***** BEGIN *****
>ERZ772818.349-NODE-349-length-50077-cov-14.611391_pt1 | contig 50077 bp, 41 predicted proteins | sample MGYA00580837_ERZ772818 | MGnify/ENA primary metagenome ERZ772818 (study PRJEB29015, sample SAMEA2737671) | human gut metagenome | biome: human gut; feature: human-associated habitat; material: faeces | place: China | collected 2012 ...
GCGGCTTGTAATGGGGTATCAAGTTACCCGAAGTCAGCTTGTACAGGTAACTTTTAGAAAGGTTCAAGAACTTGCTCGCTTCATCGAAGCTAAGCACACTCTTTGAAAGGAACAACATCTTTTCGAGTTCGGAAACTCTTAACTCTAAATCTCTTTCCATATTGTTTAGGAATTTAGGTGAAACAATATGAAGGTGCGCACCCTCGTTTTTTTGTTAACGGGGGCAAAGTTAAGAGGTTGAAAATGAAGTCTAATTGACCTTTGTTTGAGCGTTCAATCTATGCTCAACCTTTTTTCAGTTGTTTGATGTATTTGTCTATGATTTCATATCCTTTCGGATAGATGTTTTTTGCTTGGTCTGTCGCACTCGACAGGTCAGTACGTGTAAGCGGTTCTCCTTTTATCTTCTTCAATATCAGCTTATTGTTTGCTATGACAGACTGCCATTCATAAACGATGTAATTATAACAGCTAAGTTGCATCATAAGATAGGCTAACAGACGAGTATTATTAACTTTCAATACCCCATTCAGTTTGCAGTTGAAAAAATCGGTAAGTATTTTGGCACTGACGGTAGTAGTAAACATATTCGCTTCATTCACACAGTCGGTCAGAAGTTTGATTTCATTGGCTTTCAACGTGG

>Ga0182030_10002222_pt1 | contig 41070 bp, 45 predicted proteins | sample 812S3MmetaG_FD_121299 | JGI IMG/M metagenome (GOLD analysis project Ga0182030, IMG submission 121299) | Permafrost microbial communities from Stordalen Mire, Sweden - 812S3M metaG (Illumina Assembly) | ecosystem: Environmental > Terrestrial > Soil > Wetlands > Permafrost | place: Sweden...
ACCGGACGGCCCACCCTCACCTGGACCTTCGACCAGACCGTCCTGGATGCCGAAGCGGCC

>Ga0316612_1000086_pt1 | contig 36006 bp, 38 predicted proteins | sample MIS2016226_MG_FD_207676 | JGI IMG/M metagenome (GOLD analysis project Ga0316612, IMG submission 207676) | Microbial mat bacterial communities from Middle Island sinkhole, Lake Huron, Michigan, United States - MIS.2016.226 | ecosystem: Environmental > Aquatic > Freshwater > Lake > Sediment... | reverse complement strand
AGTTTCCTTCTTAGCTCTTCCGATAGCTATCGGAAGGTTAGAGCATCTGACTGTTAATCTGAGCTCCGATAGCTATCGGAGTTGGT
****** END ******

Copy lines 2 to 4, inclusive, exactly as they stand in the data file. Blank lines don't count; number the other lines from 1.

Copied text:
GCGGCTTGTAATGGGGTATCAAGTTACCCGAAGTCAGCTTGTACAGGTAACTTTTAGAAAGGTTCAAGAACTTGCTCGCTTCATCGAAGCTAAGCACACTCTTTGAAAGGAACAACATCTTTTCGAGTTCGGAAACTCTTAACTCTAAATCTCTTTCCATATTGTTTAGGAATTTAGGTGAAACAATATGAAGGTGCGCACCCTCGTTTTTTTGTTAACGGGGGCAAAGTTAAGAGGTTGAAAATGAAGTCTAATTGACCTTTGTTTGAGCGTTCAATCTATGCTCAACCTTTTTTCAGTTGTTTGATGTATTTGTCTATGATTTCATATCCTTTCGGATAGATGTTTTTTGCTTGGTCTGTCGCACTCGACAGGTCAGTACGTGTAAGCGGTTCTCCTTTTATCTTCTTCAATATCAGCTTATTGTTTGCTATGACAGACTGCCATTCATAAACGATGTAATTATAACAGCTAAGTTGCATCATAAGATAGGCTAACAGACGAGTATTATTAACTTTCAATACCCCATTCAGTTTGCAGTTGAAAAAATCGGTAAGTATTTTGGCACTGACGGTAGTAGTAAACATATTCGCTTCATTCACACAGTCGGTCAGAAGTTTGATTTCATTGGCTTTCAACGTGG

>Ga0182030_10002222_pt1 | contig 41070 bp, 45 predicted proteins | sample 812S3MmetaG_FD_121299 | JGI IMG/M metagenome (GOLD analysis project Ga0182030, IMG submission 121299) | Permafrost microbial communities from Stordalen Mire, Sweden - 812S3M metaG (Illumina Assembly) | ecosystem: Environmental > Terrestrial > Soil > Wetlands > Permafrost | place: Sweden...
ACCGGACGGCCCACCCTCACCTGGACCTTCGACCAGACCGTCCTGGATGCCGAAGCGGCC